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HOME : Near Eastern Art : Masterpieces : Persian Horn Rhyton
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Persian Horn Rhyton - PF.7024
Origin: Central Asia
Circa: 500 BC to 400 BC
Dimensions: 5.25" (13.3cm) high x 7.50" (19.1cm) wide
Collection: Near Eastern
Medium: Horn

Location: Great Britain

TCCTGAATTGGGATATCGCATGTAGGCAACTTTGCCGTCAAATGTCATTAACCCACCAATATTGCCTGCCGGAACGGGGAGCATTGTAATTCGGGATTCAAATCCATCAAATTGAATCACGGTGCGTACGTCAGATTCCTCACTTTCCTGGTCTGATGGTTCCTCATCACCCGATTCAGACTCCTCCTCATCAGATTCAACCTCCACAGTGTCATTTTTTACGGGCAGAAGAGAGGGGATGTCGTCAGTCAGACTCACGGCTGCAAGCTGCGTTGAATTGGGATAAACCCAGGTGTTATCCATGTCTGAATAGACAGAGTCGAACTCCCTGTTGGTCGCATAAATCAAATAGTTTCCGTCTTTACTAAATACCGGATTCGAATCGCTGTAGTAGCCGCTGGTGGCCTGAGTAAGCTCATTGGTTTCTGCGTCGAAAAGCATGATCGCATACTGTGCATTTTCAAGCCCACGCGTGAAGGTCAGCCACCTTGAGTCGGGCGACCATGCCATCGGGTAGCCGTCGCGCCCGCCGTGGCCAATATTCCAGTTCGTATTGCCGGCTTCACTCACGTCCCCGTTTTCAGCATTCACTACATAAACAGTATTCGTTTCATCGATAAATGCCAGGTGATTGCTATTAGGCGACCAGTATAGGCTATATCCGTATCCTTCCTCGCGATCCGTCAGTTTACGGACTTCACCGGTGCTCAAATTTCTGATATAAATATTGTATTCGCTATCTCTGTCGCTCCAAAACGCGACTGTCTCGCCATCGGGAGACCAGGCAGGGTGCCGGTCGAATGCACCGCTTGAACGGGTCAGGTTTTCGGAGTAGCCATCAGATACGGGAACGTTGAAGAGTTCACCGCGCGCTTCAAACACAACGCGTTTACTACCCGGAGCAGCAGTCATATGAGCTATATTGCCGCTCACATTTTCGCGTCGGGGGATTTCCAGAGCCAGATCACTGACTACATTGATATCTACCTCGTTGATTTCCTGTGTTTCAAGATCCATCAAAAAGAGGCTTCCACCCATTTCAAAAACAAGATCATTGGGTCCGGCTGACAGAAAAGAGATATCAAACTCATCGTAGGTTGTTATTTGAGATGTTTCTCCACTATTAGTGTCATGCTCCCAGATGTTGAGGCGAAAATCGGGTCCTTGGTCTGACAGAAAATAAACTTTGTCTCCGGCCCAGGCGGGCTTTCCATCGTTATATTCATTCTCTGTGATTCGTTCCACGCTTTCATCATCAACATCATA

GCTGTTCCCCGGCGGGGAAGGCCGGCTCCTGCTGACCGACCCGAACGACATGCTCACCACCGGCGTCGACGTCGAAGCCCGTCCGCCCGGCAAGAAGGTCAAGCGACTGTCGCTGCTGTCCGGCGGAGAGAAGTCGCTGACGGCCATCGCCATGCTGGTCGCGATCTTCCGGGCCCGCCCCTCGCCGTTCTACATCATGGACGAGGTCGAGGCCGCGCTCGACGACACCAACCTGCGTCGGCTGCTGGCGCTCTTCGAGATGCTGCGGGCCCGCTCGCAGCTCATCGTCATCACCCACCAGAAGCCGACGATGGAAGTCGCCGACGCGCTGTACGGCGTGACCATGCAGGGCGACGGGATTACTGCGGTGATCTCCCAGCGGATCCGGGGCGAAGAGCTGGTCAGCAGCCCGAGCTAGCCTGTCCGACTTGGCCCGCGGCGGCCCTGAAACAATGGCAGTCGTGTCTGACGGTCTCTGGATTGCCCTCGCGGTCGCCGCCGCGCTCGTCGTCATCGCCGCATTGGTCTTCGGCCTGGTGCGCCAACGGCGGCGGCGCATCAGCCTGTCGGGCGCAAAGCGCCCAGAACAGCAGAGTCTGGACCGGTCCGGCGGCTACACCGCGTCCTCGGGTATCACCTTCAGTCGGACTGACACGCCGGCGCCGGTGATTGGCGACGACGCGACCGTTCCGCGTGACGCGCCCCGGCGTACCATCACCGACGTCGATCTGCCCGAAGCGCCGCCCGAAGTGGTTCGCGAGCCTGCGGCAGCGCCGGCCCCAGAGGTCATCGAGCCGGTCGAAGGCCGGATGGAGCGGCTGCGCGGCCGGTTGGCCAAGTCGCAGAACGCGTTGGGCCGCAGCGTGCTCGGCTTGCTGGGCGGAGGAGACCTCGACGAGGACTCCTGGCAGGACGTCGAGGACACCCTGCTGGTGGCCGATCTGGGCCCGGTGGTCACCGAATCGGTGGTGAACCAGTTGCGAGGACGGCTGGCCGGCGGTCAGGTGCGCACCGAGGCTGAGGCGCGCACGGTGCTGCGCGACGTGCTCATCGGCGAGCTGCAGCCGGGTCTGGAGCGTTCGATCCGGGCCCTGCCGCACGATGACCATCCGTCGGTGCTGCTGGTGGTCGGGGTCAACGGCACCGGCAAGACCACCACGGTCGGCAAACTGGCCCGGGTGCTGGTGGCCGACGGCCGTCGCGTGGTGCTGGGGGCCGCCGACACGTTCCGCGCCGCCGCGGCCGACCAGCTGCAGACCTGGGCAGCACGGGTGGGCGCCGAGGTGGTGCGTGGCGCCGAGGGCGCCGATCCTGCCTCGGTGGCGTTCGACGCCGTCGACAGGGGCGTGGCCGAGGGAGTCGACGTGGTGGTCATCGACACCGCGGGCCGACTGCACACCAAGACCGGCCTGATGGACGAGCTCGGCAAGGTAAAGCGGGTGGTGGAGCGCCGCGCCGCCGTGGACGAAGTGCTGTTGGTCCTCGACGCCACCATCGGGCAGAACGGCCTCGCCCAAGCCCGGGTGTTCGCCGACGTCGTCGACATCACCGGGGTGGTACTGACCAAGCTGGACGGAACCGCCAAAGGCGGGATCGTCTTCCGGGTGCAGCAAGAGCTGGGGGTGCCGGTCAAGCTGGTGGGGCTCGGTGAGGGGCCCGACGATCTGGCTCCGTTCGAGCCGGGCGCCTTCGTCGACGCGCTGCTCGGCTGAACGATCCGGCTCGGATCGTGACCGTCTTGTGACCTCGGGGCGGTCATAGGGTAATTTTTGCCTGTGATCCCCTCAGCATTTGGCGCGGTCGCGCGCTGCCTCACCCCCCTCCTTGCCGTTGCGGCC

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Horn vessel of graduated colour, tapers at one end and sculpted in the shape of a kneeling ram wearing collar; tooled decoration to shaft consisting of tooled concentric circles to the base and head of the shaft; two incisions. Rhytons were ancient vessels used for drinking wine. Wine would have been poured in at one end and would have flowed out, in this case, from the sides of the ram, which are drilled for this purpose. The name comes from the Greek rhyta, meaning to run through. Rhytons date back to the Bronze Age and were used by both Minoans and Mycenaean’s. In ancient Cyprus in particular there is a long and prevalent tradition for these vessels throughout the Bronze Age and through commerce and close contact with the Aegean and Mycenaean settlement in late 13th century BCE the praxis spread to mainland Greece. Intermittent periods of Persian rule from 8th century onwards likely lent to the appropriation of the vessel by the Persians. While the concept may be Hellenic, the horn terminating in an animal is believed to have originated in Persia and later spread to other peoples by trade and military campaigns. Persian kings and commanders often took rhytons with them on military campaigns. Treasures had to be small and portable so they could be carried to wherever warring factions were fighting. The Greek historian Herodotus described the aftermath of the Battle of Platea between Greeks and Persians in 479 BCE. During a raid on the Persian camp, the victorious Greeks found many rythons in gold and silver, which served as inspiration for later Greek rhytons. There are several extant examples from Central Asia dating to 5th century BCE, which similarly terminate in the forepart of an animal, mostly horses. One example in particular, with a lynx terminal, is also decorated with grapevine leaves. The arrangement of the concentric circles at the top of the vessel as pendant clusters of three may well be interpreted as a stylized grapevine derived from Hellenic sources after the conquests of Alexander the Great during 4th century BCE. The tooled concentric circle is a popular and widely intimated motif in Persian art and can be seen across a plethora of mediums. The choice of animal was dictated by the beliefs of the culture that produced the vessel. The passage of wine through the ram may have been a sacred rite – a consecration of the liquid within. A warriors prized possession, this fascinating object elucidates the cross-pollination of cultures between ancient peoples, a love of wine and the most treasured objects of the ancient peoples. - (PF.7024)


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